FRANKFURT (Reuters) - The euro zone's economy recovery is weak, fragile and uneven and needs to be nurtured carefully, European Central Bank Executive Board member Joerg Asmussen said on Tuesday.
But speaking two days before the ECB's next monetary policy decision, Asmussen said recent survey data suggested that a turning point in the economic recovery seen earlier this year had not been reversed.
"Hard and soft data seem to suggest that the shoots of a recovery are there, yet they are still very green and need to be nurtured carefully," he said in the text of a speech for delivery in Stockholm.
"The recovery is indeed weak, fragile, and uneven," he added. "We are basically running on one engine - net exports; the other engine - domestic demand - is sputtering but has not yet really taken off."
A sharp drop in euro zone inflation to 0.7 percent in October, close to a four-year low, has increased pressure on the ECB to cut interest rates Thursday, but a Reuters poll of 23 traders pointed to the bank remaining on hold for now.
Asmussen said closer European integration would help foster confidence in the euro zone.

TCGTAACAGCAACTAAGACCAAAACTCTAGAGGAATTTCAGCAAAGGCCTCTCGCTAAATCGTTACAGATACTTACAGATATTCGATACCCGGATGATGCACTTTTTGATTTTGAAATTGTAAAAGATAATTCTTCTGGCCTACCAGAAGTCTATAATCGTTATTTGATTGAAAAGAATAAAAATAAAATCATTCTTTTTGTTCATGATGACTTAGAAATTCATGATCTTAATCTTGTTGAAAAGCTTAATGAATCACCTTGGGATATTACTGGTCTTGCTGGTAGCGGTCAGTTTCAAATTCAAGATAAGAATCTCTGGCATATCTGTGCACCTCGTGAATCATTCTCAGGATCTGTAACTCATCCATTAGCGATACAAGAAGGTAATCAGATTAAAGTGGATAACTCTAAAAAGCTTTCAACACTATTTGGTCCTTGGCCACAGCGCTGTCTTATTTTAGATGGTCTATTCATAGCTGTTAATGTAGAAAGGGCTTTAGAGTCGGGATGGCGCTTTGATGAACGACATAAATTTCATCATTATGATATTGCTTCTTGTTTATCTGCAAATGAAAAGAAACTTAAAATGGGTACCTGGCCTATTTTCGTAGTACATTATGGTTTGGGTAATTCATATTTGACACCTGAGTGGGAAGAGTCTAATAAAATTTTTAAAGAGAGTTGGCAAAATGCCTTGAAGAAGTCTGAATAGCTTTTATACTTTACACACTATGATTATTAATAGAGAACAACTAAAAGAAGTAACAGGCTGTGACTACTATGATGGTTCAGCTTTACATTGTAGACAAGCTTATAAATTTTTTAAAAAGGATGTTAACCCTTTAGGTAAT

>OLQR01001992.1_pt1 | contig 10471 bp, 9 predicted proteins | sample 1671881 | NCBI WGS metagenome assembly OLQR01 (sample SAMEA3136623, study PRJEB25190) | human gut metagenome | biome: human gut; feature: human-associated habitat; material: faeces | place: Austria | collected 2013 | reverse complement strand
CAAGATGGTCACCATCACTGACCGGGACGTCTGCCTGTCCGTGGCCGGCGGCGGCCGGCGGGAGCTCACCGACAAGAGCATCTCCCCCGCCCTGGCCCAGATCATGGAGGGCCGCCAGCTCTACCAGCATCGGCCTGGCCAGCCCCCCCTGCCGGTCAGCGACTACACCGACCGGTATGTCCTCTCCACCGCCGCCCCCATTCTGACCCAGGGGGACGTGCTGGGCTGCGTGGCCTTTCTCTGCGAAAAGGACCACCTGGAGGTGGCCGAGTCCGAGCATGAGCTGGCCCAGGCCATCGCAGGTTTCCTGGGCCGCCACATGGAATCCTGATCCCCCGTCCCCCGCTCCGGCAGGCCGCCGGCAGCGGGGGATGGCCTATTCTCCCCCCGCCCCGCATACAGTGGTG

Turning to the bloc's plans for a banking union, Asmussen said private sector money should be first in line to reinforce the banking sector and that public money should only be used when private solutions are unavailable or have been exhausted.
"Whilst it is not yet clear whether these public backstops will need to be tapped, it is essential to have them in place. If not, the credibility of the whole exercise is put at risk," he added.
The ECB has promised to put top euro zone banks through rigorous tests next year. The ECB wants to unearth any risks hidden in balance sheets before supervision comes under its roof as part of the banking union.
The ECB's assessment of banks will identify pockets of weakness and prescribe corrective actions, Asmussen said.
"Doing this balance sheet assessment without a backstop in place would be a bit like getting on a boat in rough weather conditions, and not taking a life jacket on board," he added.
(Writing by Paul Carrel; editing by Patrick Graham)